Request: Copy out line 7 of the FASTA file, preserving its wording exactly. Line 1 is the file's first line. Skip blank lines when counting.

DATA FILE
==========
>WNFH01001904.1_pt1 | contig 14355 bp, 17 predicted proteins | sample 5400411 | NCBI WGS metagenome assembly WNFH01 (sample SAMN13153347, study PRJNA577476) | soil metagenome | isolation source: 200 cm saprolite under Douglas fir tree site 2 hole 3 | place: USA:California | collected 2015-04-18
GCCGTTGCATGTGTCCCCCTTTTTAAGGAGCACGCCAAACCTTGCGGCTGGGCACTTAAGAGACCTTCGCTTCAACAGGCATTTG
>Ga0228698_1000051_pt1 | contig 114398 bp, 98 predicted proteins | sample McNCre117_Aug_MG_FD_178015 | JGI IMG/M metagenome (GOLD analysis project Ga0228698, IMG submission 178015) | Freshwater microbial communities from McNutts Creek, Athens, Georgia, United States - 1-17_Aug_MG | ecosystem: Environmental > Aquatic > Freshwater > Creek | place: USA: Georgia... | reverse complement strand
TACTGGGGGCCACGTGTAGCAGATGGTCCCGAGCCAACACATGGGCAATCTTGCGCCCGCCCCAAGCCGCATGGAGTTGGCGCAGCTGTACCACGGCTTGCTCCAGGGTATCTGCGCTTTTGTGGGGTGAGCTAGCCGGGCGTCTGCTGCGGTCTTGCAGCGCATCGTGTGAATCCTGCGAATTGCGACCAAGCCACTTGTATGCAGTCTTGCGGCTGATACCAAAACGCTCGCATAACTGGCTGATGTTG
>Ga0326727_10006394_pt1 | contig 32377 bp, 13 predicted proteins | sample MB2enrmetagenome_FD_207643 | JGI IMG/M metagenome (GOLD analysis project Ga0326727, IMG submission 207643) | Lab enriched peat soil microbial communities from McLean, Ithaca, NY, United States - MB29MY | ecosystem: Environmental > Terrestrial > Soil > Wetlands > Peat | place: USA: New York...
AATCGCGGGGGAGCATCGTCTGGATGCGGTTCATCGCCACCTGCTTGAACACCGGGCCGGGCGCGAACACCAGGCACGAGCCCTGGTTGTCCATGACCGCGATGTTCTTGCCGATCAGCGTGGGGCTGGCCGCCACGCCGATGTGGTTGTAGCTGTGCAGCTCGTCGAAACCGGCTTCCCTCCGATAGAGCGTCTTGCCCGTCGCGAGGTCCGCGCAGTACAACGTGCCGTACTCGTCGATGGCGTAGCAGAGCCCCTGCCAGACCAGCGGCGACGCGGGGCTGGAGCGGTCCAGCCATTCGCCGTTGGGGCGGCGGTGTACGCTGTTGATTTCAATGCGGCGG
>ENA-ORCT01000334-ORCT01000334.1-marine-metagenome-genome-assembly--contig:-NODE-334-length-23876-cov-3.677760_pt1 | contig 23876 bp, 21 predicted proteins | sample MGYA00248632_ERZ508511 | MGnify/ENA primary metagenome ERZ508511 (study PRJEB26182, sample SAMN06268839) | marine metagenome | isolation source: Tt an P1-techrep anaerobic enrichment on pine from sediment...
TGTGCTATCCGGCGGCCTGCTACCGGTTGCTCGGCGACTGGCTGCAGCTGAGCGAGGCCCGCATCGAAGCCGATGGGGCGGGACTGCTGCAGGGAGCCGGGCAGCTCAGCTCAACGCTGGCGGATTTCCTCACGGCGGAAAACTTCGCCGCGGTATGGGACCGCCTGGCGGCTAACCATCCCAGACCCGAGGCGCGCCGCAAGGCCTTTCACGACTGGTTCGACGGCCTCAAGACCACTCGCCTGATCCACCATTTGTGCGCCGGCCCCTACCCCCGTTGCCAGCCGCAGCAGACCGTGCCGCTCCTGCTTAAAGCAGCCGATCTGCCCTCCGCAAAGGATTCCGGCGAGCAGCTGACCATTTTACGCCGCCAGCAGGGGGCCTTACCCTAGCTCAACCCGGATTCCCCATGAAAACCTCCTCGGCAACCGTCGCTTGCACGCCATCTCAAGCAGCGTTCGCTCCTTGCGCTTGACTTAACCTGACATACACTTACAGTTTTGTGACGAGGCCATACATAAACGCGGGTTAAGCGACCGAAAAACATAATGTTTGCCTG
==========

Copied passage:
>ENA-ORCT01000334-ORCT01000334.1-marine-metagenome-genome-assembly--contig:-NODE-334-length-23876-cov-3.677760_pt1 | contig 23876 bp, 21 predicted proteins | sample MGYA00248632_ERZ508511 | MGnify/ENA primary metagenome ERZ508511 (study PRJEB26182, sample SAMN06268839) | marine metagenome | isolation source: Tt an P1-techrep anaerobic enrichment on pine from sediment...